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  1. #121
    Senior Member
    Join Date
    Jan 2008


    Record companies do not create music. They create demand. They do promotions and sell distribution. That business model have been obsoleted by technology. Without the artificial barriers created by their cronies in government, they would cease to exist.

    The laws implemented on their behalf is contrary to public good. Breaking unfair laws is not immoral. Just don't get caught.

  2. #122
    Senior Member TenebrousReflection's Avatar
    Join Date
    Sep 2007
    4w5 sx/sp


    Quote Originally Posted by EffEmDoubleyou View Post
    I'm wondering if the divide on this issue is between people that grew up with easily downloadable "free" music and those who didn't. When I grew up, the only way to hear music was to listen to the radio, be in a public place playing music, buy a record, or buy a concert ticket. We've ALWAYS paid for music. It was a product like any other.
    I grew up in the days of radio and the early days of MTV. Back then, radio did not suck nearly as much as it does now and even MTV played some decent stuff (headbanger's ball) so I could actualy get free new music without any more effort than turning on the radio. While I can still turn on the radio to get what is popular for this generation and country, there are no longer any stations that play what I want to hear, and the modern incarnation of MTV is even worse. That leaves me with less "free and legal music" options now then in the past. Fortunatly, there are things like streaming music stations now and most bands have myspace pages where you can hear at least some of their music before making a purchasing decision, but IMO, there is a lot more effort involved in finding new music now than there used to be, but if you expend the effort, what you find is probably better than what radio would feed us even if it had not been corporatized to the its modern level.

    As for my generation's equivalent of file sharing, that still existed too, but it did take a little more effort. Tape trading was common when I was a kid. I see file sharing as the natural evolution of that practice. As to whats right or wrong, I can see both sides of the arguement, but in the end I think the best solution is to just say "listen to your conscience". Which works better, guilt or fear? Clearly the record companies think fear does, but on a psychological and pragmatic level I'd disagree, but thats just my oppinion...

    Perhaps younger people grew up thinking that stealing music from the internet was the baseline for how music is distributed...i.e. "they're taking something away from us that we've always had" instead of "we always paid for it, then for a little while some computer geeks found a way to get it without paying for it, and now content providers are just trying to figure out a way to put it back right again."

    The perspective isn't there, and I can tell when I read quotes like the above, where music is seen as some sort of honor system where if you really like it you might buy it, or if you like every song on the album you might buy it. YouTube is not the same. It's like promotion, and you can't take it with you. It's not at all the same thing as downloading a song for your own use on your iPod or to burn to CD. You don't want to buy a whole album? Fine, that's why iTunes sells songs for 99 cents. You don't have the money to buy the music you want? Well, that stinks. There's a lot of things I'd like that I don't have the money for. I just don't understand why people think it's okay just because it's easy to do.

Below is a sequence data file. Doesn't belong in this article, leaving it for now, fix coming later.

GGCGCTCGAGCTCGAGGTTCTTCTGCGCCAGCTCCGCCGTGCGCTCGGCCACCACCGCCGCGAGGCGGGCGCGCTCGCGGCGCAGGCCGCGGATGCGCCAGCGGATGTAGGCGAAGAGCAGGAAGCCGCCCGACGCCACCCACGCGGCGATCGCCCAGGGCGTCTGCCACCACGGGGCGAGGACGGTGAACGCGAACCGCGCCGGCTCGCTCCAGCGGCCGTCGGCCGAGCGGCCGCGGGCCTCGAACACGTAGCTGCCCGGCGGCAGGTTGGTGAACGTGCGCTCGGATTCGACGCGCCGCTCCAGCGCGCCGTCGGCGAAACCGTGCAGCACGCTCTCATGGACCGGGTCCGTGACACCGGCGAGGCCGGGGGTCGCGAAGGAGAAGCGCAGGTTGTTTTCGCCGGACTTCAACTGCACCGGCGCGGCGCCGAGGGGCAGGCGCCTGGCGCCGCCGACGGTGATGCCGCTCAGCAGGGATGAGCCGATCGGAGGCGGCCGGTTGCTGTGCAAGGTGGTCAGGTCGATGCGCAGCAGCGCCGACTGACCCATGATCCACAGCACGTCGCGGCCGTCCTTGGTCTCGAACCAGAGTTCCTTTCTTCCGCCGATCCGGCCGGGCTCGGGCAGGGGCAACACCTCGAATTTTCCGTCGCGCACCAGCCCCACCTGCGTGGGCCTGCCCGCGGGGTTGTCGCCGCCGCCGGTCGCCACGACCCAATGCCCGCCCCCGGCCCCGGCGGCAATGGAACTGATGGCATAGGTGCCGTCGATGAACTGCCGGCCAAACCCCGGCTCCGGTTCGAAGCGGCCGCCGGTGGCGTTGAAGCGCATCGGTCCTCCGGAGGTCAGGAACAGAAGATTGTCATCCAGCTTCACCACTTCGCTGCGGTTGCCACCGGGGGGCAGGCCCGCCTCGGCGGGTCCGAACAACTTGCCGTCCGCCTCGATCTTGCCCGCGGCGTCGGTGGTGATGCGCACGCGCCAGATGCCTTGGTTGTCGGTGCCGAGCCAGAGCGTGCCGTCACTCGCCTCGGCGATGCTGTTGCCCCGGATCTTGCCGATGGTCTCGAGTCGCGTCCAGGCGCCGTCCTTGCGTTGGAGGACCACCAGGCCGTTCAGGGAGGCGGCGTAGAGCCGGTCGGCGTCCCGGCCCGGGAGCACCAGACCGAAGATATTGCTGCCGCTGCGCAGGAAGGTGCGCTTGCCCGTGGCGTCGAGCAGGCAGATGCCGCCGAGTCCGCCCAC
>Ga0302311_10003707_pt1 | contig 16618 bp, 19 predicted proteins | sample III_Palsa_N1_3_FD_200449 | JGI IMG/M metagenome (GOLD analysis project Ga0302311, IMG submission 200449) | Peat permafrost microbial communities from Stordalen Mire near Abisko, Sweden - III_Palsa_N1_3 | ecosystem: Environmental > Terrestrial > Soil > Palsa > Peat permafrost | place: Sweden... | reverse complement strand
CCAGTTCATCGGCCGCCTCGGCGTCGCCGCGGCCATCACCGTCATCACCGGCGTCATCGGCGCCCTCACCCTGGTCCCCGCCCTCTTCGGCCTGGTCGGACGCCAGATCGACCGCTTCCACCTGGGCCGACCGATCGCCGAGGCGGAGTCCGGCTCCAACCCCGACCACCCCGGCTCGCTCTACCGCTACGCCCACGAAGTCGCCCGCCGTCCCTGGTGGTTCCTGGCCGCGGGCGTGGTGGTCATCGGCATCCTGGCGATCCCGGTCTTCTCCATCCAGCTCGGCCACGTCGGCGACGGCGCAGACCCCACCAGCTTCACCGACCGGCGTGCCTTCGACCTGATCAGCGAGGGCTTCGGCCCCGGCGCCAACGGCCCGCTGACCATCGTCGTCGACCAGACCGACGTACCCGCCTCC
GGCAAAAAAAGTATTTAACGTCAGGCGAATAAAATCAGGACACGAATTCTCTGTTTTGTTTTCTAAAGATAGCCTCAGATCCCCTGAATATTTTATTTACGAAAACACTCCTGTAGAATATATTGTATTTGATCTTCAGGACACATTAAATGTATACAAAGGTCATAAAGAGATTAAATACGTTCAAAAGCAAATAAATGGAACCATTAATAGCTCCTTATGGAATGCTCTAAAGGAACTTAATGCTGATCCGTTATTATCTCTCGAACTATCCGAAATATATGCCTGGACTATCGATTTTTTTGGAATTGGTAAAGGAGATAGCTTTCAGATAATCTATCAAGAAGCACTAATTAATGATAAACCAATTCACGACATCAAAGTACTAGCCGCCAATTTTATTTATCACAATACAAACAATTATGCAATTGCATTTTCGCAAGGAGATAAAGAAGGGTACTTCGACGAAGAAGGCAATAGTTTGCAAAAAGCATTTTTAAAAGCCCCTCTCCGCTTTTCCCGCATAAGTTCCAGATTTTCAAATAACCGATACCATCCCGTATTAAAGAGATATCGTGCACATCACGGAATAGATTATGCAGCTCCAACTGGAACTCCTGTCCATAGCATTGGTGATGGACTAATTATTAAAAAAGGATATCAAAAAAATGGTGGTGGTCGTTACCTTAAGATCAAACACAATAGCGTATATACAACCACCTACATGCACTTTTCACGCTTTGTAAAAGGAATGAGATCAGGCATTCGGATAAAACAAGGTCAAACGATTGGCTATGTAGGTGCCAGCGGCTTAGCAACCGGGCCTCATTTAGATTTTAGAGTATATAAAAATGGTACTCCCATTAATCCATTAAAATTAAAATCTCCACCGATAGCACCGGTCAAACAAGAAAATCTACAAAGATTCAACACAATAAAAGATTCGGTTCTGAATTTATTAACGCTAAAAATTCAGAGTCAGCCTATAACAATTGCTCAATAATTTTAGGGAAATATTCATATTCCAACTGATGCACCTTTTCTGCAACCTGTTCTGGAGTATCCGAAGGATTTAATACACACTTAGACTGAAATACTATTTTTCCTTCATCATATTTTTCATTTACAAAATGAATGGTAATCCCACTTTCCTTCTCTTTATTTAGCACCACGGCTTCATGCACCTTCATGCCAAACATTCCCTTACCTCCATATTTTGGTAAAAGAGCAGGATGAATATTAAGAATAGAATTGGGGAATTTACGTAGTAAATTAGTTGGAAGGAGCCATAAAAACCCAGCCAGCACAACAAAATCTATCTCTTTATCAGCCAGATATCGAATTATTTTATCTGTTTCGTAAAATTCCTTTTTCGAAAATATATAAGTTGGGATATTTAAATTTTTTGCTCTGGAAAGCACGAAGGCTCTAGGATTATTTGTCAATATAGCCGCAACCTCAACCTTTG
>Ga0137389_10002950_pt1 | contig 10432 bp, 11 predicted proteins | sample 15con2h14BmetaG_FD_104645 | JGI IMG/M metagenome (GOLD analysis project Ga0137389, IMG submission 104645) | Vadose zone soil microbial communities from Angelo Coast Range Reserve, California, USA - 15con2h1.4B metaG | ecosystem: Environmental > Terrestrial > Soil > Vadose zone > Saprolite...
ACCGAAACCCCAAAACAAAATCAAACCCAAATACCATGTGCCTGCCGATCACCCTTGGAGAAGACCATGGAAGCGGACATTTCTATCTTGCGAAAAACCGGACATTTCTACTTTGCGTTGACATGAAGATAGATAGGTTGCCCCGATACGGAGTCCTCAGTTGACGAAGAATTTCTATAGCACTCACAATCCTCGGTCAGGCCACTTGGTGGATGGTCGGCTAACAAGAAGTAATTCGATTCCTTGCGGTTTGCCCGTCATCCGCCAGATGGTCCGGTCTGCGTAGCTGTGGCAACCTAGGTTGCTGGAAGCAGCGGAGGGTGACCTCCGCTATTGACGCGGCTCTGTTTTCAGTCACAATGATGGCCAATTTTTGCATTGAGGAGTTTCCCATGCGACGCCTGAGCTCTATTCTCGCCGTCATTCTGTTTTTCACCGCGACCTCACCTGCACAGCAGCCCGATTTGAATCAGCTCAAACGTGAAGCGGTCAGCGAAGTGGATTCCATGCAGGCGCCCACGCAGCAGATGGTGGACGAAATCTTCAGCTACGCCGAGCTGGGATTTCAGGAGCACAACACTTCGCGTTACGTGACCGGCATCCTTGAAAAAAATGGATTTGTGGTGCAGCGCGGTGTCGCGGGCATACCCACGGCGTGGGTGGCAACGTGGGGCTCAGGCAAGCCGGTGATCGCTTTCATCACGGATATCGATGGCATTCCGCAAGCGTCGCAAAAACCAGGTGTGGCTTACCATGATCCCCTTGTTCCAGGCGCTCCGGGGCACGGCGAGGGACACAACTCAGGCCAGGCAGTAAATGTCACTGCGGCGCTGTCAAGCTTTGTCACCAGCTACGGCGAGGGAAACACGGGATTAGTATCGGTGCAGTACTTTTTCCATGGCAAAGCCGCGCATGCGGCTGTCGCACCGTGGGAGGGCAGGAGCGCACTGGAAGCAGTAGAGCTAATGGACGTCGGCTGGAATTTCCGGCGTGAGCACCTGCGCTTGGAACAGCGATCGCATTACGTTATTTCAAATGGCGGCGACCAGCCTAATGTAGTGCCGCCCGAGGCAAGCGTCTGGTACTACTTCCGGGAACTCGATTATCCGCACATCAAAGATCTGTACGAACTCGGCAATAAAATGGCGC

Do you consider it wrong to want to preview a whole album before you buy it, or is it only wrong if you do that and do not either delete the files when done or purchase the album (or perhaps just purchase teh tracks you like from the album)?

    Lets say one of your favorite bands releases an album you are looking forward to, but you can not buy it in your country, but you know it will be available for you 6-9 months later. Woudl you be a good law abiding citizen and wait the 6-9 months to buy it, or would you then consider somethign like pre-ordering it and then downloading it fair? This is something I'm faced with at least a couple times a year, but it's not always as extreme as a half year or more.

    Back to the tangent of what music should or should not be. I think artists should perform and write music because they enjoy it and/or it gives them a creative outlet of expression. Those that become musicians/artist in hope of wealth or fame are in my oppinon doing it for the wrong reason. For those that do enjoy it and put their heart and creative energy into their art, I beleive they should be rewarded for it, but the question of how much is fair is also an interesting question. I for one will be very curious as to how well the artists doing the "download it for free and contribute what you feel its worth" model will do and how that will compare to artists selling indivudual songs for a reasonable fee. As much as I like my shiney tangible CDs, I'm looking forward to watchign the recording companies die a slow painful death as artists gradualy start to go into business for tehmselves and cut out the current corporate system and go all digital...

    Here are a few songs (free to listen to) that some of you might enjoy...
    Take Back The Music
    Creative Commons Anthem
    (keys2cognition) Fi (47.6), Ne (36.8), Fe (36.8), Si (31.6), Ti (29.7), Ni (27.4), Te (17.2) Se (12.5) - subject to change - last updated 11JAN2012
    * Making consicious effort to improve my Fe...
    My Johari window
    My Nohari window

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